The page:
9. This is an interesting thread. Kit is certainly a good thing to discuss, and I find myself constantly changing and perfecting my own kit. I used to carry a more extensive kit, including a flashlight and USB drives, multi-tool, knife, various things, but I've found that subtlety is usually a better option. As of now, I usually keep with me at all times: -pocket knife (a thin but very nice benchmade) -notebook (moleskine) -fountain pen (Pilot Prera or Waterman Phileas for EDC) -lighter (zippos are good - altho the torch lighters for cigars are good too) -some chewing gum And in addition to this I obviously always keep with me a few quarters, my wallet, cell phone, keys, and watch. None of this stuff takes up much space. A lot of people have mentioned flash drives. These are nice, but I find it easier to keep the tools I need on websites that I have through shell on friends' servers. I can always download putty and ssh to my shell anywhere. People also have mentioned flashlights. These are extremely useful, but can be quite bulky. I actually like the LED lights that you can put on keychains. I also found that you can get these keys that have a colored LED built into the base, so you can combine a key with a working LED light. Nice if you want to save space. I have a few of these in different colors. Sometimes I'll carry a pack of cigarettes as well. I don't smoke habitually, but one can stand just about anywhere smoking a cigarette and look totally normal. They can also be good ice breakers. Cheers,
  10. It's illegal to install OS X on non-apple hardware. It's in their license agreement. If you have a PC, you should probably just stick with linux or windows or whatever. If you want a mac, then get a mac. You really need an apple computer for the full experience anyway.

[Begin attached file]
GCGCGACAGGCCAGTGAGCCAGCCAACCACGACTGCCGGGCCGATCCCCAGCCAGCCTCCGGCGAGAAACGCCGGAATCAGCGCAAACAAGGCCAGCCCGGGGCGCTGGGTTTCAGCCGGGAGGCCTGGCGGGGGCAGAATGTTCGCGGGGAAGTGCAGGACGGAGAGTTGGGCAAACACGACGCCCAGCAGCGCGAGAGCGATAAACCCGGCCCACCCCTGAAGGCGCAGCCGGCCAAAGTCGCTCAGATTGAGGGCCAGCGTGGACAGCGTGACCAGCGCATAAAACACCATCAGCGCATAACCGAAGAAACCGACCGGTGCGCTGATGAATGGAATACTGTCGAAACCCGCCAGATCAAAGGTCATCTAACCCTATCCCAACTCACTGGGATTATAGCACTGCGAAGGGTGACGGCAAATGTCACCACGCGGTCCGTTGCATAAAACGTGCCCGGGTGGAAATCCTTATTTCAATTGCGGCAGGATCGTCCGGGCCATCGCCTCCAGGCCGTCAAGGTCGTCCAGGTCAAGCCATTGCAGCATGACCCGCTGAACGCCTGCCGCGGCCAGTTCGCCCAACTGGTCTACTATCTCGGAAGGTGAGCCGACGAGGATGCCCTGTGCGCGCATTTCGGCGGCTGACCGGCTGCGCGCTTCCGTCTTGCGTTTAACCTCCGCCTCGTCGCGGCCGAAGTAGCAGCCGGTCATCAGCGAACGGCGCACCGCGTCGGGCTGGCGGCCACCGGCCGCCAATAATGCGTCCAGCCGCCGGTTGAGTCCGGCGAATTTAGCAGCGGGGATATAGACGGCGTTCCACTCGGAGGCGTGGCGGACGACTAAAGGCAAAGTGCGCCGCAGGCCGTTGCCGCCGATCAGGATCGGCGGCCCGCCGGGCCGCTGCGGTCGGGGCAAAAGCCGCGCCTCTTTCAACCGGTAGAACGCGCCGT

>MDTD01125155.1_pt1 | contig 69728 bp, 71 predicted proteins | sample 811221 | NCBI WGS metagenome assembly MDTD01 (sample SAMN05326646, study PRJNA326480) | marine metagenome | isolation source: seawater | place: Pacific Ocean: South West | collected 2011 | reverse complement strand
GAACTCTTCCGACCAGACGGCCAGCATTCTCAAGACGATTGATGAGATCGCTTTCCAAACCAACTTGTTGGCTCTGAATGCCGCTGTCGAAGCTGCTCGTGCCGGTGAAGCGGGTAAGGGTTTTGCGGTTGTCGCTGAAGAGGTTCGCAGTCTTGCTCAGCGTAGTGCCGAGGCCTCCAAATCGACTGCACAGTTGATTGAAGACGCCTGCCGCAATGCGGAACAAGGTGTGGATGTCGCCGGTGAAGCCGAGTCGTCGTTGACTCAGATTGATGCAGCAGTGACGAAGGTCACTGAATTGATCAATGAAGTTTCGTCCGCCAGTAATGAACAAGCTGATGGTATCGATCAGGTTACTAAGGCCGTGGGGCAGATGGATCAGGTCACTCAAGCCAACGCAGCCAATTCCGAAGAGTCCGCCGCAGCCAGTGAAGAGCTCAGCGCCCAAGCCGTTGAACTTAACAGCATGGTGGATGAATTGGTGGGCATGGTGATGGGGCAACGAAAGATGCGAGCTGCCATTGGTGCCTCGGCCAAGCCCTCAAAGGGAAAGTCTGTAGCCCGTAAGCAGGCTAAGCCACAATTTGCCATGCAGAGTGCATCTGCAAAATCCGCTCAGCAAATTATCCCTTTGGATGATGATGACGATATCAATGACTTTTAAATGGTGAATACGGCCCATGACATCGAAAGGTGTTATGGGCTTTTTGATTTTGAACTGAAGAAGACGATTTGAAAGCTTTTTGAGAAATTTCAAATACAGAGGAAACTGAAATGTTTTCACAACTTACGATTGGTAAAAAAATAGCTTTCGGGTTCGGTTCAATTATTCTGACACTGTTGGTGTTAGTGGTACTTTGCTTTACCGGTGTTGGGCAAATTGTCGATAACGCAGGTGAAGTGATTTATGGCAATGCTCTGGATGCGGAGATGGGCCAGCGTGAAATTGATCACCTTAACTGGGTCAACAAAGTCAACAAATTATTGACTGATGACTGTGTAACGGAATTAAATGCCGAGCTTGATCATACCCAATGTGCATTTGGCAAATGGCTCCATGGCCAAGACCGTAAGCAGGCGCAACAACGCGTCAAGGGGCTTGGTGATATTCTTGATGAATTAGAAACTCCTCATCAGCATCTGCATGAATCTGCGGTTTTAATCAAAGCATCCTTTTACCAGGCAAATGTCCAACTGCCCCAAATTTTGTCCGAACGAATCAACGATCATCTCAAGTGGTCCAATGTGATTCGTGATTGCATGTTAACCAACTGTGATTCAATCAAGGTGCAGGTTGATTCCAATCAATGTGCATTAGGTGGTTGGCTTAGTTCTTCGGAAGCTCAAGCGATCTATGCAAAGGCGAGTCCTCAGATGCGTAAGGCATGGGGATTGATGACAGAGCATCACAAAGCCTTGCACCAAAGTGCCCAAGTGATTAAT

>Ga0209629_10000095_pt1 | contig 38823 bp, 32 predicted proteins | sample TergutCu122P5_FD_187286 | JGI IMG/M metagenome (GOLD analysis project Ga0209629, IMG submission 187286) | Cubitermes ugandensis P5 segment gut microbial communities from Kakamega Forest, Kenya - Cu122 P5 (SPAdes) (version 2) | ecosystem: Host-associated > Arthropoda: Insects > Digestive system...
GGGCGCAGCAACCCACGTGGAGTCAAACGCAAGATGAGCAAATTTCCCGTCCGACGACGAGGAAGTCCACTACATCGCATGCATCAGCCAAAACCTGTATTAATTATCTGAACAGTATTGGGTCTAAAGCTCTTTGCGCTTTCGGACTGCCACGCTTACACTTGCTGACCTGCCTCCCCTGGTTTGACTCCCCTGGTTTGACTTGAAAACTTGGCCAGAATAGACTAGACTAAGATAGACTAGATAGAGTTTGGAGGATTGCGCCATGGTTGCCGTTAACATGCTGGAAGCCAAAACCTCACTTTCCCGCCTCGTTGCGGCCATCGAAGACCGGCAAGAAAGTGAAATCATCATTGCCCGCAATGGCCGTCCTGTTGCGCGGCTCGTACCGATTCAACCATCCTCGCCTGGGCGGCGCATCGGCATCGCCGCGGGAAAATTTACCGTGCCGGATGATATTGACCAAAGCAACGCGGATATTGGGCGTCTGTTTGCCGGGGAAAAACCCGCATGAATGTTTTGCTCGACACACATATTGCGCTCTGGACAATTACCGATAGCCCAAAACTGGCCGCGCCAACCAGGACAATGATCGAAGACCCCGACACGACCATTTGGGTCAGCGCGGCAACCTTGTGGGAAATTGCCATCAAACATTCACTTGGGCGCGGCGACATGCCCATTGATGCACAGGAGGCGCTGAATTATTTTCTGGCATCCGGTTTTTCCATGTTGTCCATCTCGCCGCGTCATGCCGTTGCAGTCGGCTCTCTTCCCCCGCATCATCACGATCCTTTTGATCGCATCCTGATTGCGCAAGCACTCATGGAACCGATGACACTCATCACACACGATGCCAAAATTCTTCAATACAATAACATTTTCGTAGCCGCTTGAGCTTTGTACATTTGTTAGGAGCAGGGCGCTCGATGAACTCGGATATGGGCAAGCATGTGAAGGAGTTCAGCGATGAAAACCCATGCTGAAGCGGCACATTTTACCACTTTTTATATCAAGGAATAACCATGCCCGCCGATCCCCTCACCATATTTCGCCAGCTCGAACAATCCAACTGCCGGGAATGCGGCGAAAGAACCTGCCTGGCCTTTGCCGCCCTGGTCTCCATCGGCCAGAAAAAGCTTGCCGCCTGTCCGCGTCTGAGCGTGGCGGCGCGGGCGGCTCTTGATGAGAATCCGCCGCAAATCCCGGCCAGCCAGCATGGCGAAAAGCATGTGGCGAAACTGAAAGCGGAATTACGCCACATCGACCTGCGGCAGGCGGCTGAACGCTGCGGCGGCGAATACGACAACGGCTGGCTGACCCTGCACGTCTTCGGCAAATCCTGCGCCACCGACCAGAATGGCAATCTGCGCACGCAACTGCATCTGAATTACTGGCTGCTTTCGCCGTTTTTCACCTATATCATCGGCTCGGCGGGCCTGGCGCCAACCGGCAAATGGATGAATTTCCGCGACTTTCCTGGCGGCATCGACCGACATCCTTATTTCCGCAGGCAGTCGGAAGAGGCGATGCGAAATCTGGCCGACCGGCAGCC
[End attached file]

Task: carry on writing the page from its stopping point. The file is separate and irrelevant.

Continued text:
11. Why don't you paste for us exactly the error you get when you attempt to use `make`
  12. Make is actually a program. You need to have it installed to run it. You also will need it to be located in your $PATH. If you're on SuSE, you should be able to get it through YAST or whatever it is they use as a package manager. As far as linux goes... Linux is Linux. Of course, the various distributions have differences, but regardless of which Linux you choose, you are going to encounter the same sorts of problems, though those specific problems may not be the same from distro to distro. If you're having a problem with a Make in suse, you're going to have plenty of other ones regardless of which distro you choose.
  13. You know, practicing "hacking" into shit isn't really going to do you much good if you don't know how most of that software is put together in the first place. A lot of the simple stuff, like port scanning, etc. is really just rudimentary and you follow a basic formula to find vulnerabilities. If you want to try to learn some perhaps ultimately more interesting stuff, why don't you just dick around with interesting settings for a while. Get a unix on one of your computers and start dicking around with it. Break stuff; break lots of stuff, and then try to fix it. You'll learn the most by fixing broken stuff. Once you start to pick up a method to the madness, you'll learn to think more creatively.
  14. You should try writing a really good letter to the superintendent about it or something, and get it published in your school or local town newspaper. I would be happy to help you out with this.